J j                     Jeg [mankind]            /ʝeˀɣ/                                      /j/                   /ʝ/

A short j is approximant, while a long one is more fricative.

K k                   Kelt [horizon]            /kɛɭθ/                                     /k/                  /k/

The k is like it would be in English.

L l                    Lag [dark]                  /ɭɑˀɣ/                                      /ɭ/                   /ɭ/

The L is a retroflex consonant in Faulian.

M m                 Mett [house]              /Mɛθ/                                     /m/                 /m/

The m is exactly as it would be in English.

O o                  Osr [bone]                 /ɒʃʀ/                                       /ɒ/                  /oˀ/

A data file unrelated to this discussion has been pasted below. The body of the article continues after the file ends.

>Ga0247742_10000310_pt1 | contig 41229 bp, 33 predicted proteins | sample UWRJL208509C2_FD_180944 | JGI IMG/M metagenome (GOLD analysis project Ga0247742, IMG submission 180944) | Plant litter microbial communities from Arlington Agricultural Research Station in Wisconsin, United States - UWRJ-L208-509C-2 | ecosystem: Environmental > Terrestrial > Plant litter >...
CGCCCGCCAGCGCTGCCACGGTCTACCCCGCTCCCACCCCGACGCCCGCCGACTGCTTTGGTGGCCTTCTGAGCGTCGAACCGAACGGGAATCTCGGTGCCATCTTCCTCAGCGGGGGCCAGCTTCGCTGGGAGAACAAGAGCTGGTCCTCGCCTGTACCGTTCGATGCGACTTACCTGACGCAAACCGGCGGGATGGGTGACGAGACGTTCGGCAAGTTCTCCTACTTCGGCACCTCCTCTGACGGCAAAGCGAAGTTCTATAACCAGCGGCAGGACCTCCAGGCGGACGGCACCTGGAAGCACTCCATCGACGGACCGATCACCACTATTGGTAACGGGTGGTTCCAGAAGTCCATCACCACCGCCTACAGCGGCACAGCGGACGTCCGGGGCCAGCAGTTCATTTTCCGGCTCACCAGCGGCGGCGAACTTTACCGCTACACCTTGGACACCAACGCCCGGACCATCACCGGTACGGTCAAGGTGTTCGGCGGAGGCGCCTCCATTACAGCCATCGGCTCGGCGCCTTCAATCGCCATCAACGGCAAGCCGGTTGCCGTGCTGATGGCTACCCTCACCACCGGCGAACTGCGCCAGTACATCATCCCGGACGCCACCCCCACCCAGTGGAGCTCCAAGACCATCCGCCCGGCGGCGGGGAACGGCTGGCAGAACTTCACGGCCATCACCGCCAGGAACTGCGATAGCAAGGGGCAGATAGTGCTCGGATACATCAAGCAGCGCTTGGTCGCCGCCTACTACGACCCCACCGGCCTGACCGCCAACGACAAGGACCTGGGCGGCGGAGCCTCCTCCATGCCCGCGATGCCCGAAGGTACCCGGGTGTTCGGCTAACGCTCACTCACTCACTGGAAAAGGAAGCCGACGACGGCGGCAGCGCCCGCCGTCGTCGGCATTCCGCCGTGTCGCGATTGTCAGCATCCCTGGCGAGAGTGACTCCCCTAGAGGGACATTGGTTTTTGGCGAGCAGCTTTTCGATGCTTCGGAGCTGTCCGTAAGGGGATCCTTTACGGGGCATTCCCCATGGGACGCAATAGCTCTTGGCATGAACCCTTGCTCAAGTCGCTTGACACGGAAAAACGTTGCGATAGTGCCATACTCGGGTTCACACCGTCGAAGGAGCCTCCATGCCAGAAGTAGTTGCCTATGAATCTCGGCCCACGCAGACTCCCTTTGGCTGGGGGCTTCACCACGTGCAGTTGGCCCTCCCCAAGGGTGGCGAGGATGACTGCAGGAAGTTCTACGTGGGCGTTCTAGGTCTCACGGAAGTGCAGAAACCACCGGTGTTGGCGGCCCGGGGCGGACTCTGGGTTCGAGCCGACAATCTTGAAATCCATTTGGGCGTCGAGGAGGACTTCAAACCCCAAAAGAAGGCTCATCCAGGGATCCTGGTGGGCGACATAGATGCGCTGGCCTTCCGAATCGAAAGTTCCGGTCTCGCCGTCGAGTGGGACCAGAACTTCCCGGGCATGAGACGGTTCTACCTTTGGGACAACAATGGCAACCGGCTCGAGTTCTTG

An o is always formed in the back of the mouth in Faulian.

P p                   Pamg [wind]              /pɑɲ/                                     /p/                  /p/

The p is like it would be in English

R r                   Ry [sky]                      /ʀəˀ/                                       /ʀ/                  /ʀ/

The R is an uvular r.

S s                   Solmg [moon]            /sɒɭɲ/                                     /ʃ/                   /s/

A short s is platalised.

T t                   Tyg [plant]                 /təˀɣ/                                      /θ/                  /t/

A t that is short is like a “th” in “thought”, a long t is like the “t” in “cat”. (In English).

U u                  U [water]                    /ɯˀ/                                        /ɤ/                  /ɯˀ/

A long u is a close back unrounded vowel, while a short one is a close-mid back unrounded vowel.

W w                Wyr [universe]          /vəˀʀ/                                     /v/                  /v/

The w is as it would be in most European anguages.

Y y                   Ykr [emptyness]        /əkʀ/                                      /ə/                  /əˀ/

The y is always a Mid-central vowel or a schwa.